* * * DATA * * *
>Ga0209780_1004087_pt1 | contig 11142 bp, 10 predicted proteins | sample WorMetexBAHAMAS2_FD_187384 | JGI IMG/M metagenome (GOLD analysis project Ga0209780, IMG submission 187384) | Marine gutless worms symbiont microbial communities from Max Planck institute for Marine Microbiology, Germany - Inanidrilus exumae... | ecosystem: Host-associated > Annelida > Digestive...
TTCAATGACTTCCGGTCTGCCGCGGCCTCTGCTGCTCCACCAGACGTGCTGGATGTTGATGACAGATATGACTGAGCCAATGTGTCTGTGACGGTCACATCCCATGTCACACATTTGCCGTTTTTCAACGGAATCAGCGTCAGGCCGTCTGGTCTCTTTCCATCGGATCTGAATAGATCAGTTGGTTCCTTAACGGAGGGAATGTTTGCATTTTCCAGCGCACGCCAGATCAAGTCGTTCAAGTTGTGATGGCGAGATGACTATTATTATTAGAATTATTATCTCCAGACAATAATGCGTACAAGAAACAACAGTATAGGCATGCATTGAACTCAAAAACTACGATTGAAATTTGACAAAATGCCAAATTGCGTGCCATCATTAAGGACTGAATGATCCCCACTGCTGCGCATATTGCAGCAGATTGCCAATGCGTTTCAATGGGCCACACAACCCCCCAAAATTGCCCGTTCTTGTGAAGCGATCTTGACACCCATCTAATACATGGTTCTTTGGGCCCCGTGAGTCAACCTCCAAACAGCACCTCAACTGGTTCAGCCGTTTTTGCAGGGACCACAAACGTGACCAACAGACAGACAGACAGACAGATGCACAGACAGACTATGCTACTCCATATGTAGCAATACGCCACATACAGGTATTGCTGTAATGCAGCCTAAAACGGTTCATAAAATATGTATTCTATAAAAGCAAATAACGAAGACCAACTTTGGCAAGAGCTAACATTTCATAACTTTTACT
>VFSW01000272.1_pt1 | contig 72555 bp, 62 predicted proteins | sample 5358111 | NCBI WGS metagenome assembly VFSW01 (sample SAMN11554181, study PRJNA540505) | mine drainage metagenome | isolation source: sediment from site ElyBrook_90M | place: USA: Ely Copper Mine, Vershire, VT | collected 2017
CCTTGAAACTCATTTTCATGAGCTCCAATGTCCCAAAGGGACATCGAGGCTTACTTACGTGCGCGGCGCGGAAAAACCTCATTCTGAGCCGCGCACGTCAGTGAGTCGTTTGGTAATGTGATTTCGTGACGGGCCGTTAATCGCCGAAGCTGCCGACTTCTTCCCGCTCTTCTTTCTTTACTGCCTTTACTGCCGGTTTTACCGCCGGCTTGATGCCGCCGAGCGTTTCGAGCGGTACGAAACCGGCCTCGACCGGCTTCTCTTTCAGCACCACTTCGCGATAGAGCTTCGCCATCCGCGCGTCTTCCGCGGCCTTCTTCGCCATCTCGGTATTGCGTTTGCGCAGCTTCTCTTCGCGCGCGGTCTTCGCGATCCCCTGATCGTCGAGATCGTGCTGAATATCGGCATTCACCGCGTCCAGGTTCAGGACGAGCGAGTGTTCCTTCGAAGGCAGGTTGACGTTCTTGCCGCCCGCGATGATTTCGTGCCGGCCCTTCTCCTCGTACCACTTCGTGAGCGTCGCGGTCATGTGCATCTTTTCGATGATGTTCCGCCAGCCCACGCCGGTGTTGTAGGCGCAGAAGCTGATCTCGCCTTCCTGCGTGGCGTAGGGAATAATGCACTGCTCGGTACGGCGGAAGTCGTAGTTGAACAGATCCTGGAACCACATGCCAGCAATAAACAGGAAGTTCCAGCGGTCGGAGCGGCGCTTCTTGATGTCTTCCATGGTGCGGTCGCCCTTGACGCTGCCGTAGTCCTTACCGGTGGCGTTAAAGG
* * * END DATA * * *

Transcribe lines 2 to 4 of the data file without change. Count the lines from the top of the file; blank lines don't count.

TTCAATGACTTCCGGTCTGCCGCGGCCTCTGCTGCTCCACCAGACGTGCTGGATGTTGATGACAGATATGACTGAGCCAATGTGTCTGTGACGGTCACATCCCATGTCACACATTTGCCGTTTTTCAACGGAATCAGCGTCAGGCCGTCTGGTCTCTTTCCATCGGATCTGAATAGATCAGTTGGTTCCTTAACGGAGGGAATGTTTGCATTTTCCAGCGCACGCCAGATCAAGTCGTTCAAGTTGTGATGGCGAGATGACTATTATTATTAGAATTATTATCTCCAGACAATAATGCGTACAAGAAACAACAGTATAGGCATGCATTGAACTCAAAAACTACGATTGAAATTTGACAAAATGCCAAATTGCGTGCCATCATTAAGGACTGAATGATCCCCACTGCTGCGCATATTGCAGCAGATTGCCAATGCGTTTCAATGGGCCACACAACCCCCCAAAATTGCCCGTTCTTGTGAAGCGATCTTGACACCCATCTAATACATGGTTCTTTGGGCCCCGTGAGTCAACCTCCAAACAGCACCTCAACTGGTTCAGCCGTTTTTGCAGGGACCACAAACGTGACCAACAGACAGACAGACAGACAGATGCACAGACAGACTATGCTACTCCATATGTAGCAATACGCCACATACAGGTATTGCTGTAATGCAGCCTAAAACGGTTCATAAAATATGTATTCTATAAAAGCAAATAACGAAGACCAACTTTGGCAAGAGCTAACATTTCATAACTTTTACT
>VFSW01000272.1_pt1 | contig 72555 bp, 62 predicted proteins | sample 5358111 | NCBI WGS metagenome assembly VFSW01 (sample SAMN11554181, study PRJNA540505) | mine drainage metagenome | isolation source: sediment from site ElyBrook_90M | place: USA: Ely Copper Mine, Vershire, VT | collected 2017
CCTTGAAACTCATTTTCATGAGCTCCAATGTCCCAAAGGGACATCGAGGCTTACTTACGTGCGCGGCGCGGAAAAACCTCATTCTGAGCCGCGCACGTCAGTGAGTCGTTTGGTAATGTGATTTCGTGACGGGCCGTTAATCGCCGAAGCTGCCGACTTCTTCCCGCTCTTCTTTCTTTACTGCCTTTACTGCCGGTTTTACCGCCGGCTTGATGCCGCCGAGCGTTTCGAGCGGTACGAAACCGGCCTCGACCGGCTTCTCTTTCAGCACCACTTCGCGATAGAGCTTCGCCATCCGCGCGTCTTCCGCGGCCTTCTTCGCCATCTCGGTATTGCGTTTGCGCAGCTTCTCTTCGCGCGCGGTCTTCGCGATCCCCTGATCGTCGAGATCGTGCTGAATATCGGCATTCACCGCGTCCAGGTTCAGGACGAGCGAGTGTTCCTTCGAAGGCAGGTTGACGTTCTTGCCGCCCGCGATGATTTCGTGCCGGCCCTTCTCCTCGTACCACTTCGTGAGCGTCGCGGTCATGTGCATCTTTTCGATGATGTTCCGCCAGCCCACGCCGGTGTTGTAGGCGCAGAAGCTGATCTCGCCTTCCTGCGTGGCGTAGGGAATAATGCACTGCTCGGTACGGCGGAAGTCGTAGTTGAACAGATCCTGGAACCACATGCCAGCAATAAACAGGAAGTTCCAGCGGTCGGAGCGGCGCTTCTTGATGTCTTCCATGGTGCGGTCGCCCTTGACGCTGCCGTAGTCCTTACCGGTGGCGTTAAAGG